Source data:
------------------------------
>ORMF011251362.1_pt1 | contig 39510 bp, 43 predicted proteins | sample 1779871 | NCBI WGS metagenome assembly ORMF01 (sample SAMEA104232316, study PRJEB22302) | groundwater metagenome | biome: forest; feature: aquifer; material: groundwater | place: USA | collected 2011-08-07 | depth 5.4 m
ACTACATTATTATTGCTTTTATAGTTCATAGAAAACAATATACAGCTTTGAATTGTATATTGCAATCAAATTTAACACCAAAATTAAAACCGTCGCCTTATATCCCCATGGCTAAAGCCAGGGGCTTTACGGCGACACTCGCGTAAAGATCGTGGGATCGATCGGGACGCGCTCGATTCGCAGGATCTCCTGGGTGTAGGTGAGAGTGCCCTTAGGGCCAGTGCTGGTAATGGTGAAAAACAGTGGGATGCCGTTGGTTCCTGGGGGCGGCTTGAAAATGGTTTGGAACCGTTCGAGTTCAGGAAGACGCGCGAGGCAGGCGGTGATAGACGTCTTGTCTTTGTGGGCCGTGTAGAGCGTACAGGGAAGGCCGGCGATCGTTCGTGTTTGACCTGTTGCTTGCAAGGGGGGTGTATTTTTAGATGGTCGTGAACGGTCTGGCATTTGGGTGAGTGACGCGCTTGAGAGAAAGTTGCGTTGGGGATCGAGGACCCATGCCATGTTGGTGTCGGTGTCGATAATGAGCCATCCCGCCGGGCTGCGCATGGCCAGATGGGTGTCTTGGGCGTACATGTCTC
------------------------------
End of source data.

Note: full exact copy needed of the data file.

>ORMF011251362.1_pt1 | contig 39510 bp, 43 predicted proteins | sample 1779871 | NCBI WGS metagenome assembly ORMF01 (sample SAMEA104232316, study PRJEB22302) | groundwater metagenome | biome: forest; feature: aquifer; material: groundwater | place: USA | collected 2011-08-07 | depth 5.4 m
ACTACATTATTATTGCTTTTATAGTTCATAGAAAACAATATACAGCTTTGAATTGTATATTGCAATCAAATTTAACACCAAAATTAAAACCGTCGCCTTATATCCCCATGGCTAAAGCCAGGGGCTTTACGGCGACACTCGCGTAAAGATCGTGGGATCGATCGGGACGCGCTCGATTCGCAGGATCTCCTGGGTGTAGGTGAGAGTGCCCTTAGGGCCAGTGCTGGTAATGGTGAAAAACAGTGGGATGCCGTTGGTTCCTGGGGGCGGCTTGAAAATGGTTTGGAACCGTTCGAGTTCAGGAAGACGCGCGAGGCAGGCGGTGATAGACGTCTTGTCTTTGTGGGCCGTGTAGAGCGTACAGGGAAGGCCGGCGATCGTTCGTGTTTGACCTGTTGCTTGCAAGGGGGGTGTATTTTTAGATGGTCGTGAACGGTCTGGCATTTGGGTGAGTGACGCGCTTGAGAGAAAGTTGCGTTGGGGATCGAGGACCCATGCCATGTTGGTGTCGGTGTCGATAATGAGCCATCCCGCCGGGCTGCGCATGGCCAGATGGGTGTCTTGGGCGTACATGTCTC